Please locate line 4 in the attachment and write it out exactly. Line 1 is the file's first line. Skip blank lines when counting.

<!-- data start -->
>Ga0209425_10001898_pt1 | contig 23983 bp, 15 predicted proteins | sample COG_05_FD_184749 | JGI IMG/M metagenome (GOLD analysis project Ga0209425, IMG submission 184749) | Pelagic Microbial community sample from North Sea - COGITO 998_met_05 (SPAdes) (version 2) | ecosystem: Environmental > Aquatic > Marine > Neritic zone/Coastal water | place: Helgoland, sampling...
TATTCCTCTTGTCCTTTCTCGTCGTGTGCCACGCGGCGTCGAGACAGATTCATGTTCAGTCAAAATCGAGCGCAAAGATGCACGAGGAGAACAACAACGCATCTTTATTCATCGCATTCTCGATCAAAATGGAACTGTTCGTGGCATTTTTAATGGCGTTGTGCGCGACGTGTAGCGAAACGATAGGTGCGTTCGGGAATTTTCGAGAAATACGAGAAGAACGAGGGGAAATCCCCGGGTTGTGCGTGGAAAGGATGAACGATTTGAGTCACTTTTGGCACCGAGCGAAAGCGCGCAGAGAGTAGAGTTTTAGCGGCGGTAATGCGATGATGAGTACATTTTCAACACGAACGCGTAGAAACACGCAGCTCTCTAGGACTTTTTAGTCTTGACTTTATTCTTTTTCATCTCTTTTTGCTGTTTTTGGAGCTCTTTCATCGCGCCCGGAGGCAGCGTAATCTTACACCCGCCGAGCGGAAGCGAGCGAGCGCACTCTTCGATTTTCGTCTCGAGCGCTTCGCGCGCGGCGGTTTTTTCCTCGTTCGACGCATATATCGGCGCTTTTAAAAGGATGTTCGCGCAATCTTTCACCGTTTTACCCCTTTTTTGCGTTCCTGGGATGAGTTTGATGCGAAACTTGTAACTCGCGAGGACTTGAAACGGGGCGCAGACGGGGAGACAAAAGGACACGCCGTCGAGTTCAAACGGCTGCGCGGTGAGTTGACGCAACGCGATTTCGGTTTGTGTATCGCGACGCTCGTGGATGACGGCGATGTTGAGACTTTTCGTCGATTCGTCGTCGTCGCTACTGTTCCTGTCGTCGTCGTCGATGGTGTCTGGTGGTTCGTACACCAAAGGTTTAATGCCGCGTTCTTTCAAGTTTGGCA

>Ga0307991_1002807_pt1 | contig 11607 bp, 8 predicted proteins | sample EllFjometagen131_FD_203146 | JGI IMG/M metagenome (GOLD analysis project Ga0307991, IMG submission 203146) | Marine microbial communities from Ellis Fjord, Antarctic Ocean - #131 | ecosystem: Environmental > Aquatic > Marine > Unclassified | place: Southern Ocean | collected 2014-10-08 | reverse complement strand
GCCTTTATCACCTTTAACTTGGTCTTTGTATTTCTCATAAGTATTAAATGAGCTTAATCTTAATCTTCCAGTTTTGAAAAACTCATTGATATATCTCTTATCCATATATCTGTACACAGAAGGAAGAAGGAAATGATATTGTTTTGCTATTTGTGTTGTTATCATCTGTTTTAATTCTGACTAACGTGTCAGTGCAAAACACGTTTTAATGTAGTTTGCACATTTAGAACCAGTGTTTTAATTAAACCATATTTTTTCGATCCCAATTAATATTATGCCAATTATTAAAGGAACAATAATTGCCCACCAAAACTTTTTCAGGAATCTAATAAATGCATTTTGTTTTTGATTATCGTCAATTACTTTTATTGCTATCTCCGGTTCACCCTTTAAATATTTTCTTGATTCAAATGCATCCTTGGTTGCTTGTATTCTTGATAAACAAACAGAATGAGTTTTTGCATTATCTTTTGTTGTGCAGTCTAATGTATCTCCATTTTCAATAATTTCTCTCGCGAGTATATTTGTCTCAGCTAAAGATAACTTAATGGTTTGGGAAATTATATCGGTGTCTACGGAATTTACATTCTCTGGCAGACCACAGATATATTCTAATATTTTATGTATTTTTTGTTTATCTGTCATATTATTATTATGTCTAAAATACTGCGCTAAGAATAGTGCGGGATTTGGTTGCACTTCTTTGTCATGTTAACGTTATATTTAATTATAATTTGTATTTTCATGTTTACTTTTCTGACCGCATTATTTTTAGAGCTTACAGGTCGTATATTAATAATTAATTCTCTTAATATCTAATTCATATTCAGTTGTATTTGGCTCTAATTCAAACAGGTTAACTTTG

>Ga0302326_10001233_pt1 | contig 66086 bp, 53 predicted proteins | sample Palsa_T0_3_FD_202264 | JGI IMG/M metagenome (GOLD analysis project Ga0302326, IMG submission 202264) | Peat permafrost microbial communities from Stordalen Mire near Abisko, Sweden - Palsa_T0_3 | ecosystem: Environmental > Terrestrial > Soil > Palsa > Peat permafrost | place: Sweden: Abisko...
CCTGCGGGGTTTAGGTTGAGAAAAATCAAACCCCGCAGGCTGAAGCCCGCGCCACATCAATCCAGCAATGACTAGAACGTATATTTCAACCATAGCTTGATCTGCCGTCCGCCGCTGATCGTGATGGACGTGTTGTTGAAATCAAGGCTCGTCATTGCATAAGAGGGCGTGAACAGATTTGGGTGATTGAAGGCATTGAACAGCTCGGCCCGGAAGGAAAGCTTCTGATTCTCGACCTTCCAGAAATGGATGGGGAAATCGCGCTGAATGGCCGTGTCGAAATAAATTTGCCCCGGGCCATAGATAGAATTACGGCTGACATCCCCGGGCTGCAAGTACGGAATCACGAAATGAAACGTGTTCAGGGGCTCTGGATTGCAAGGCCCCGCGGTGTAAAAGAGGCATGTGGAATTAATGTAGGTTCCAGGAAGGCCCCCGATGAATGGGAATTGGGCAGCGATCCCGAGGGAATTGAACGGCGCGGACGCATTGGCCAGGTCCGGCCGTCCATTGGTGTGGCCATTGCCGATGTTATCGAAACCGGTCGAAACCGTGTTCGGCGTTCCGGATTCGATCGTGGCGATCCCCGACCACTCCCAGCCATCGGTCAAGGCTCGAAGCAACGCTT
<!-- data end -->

GCCTTTATCACCTTTAACTTGGTCTTTGTATTTCTCATAAGTATTAAATGAGCTTAATCTTAATCTTCCAGTTTTGAAAAACTCATTGATATATCTCTTATCCATATATCTGTACACAGAAGGAAGAAGGAAATGATATTGTTTTGCTATTTGTGTTGTTATCATCTGTTTTAATTCTGACTAACGTGTCAGTGCAAAACACGTTTTAATGTAGTTTGCACATTTAGAACCAGTGTTTTAATTAAACCATATTTTTTCGATCCCAATTAATATTATGCCAATTATTAAAGGAACAATAATTGCCCACCAAAACTTTTTCAGGAATCTAATAAATGCATTTTGTTTTTGATTATCGTCAATTACTTTTATTGCTATCTCCGGTTCACCCTTTAAATATTTTCTTGATTCAAATGCATCCTTGGTTGCTTGTATTCTTGATAAACAAACAGAATGAGTTTTTGCATTATCTTTTGTTGTGCAGTCTAATGTATCTCCATTTTCAATAATTTCTCTCGCGAGTATATTTGTCTCAGCTAAAGATAACTTAATGGTTTGGGAAATTATATCGGTGTCTACGGAATTTACATTCTCTGGCAGACCACAGATATATTCTAATATTTTATGTATTTTTTGTTTATCTGTCATATTATTATTATGTCTAAAATACTGCGCTAAGAATAGTGCGGGATTTGGTTGCACTTCTTTGTCATGTTAACGTTATATTTAATTATAATTTGTATTTTCATGTTTACTTTTCTGACCGCATTATTTTTAGAGCTTACAGGTCGTATATTAATAATTAATTCTCTTAATATCTAATTCATATTCAGTTGTATTTGGCTCTAATTCAAACAGGTTAACTTTG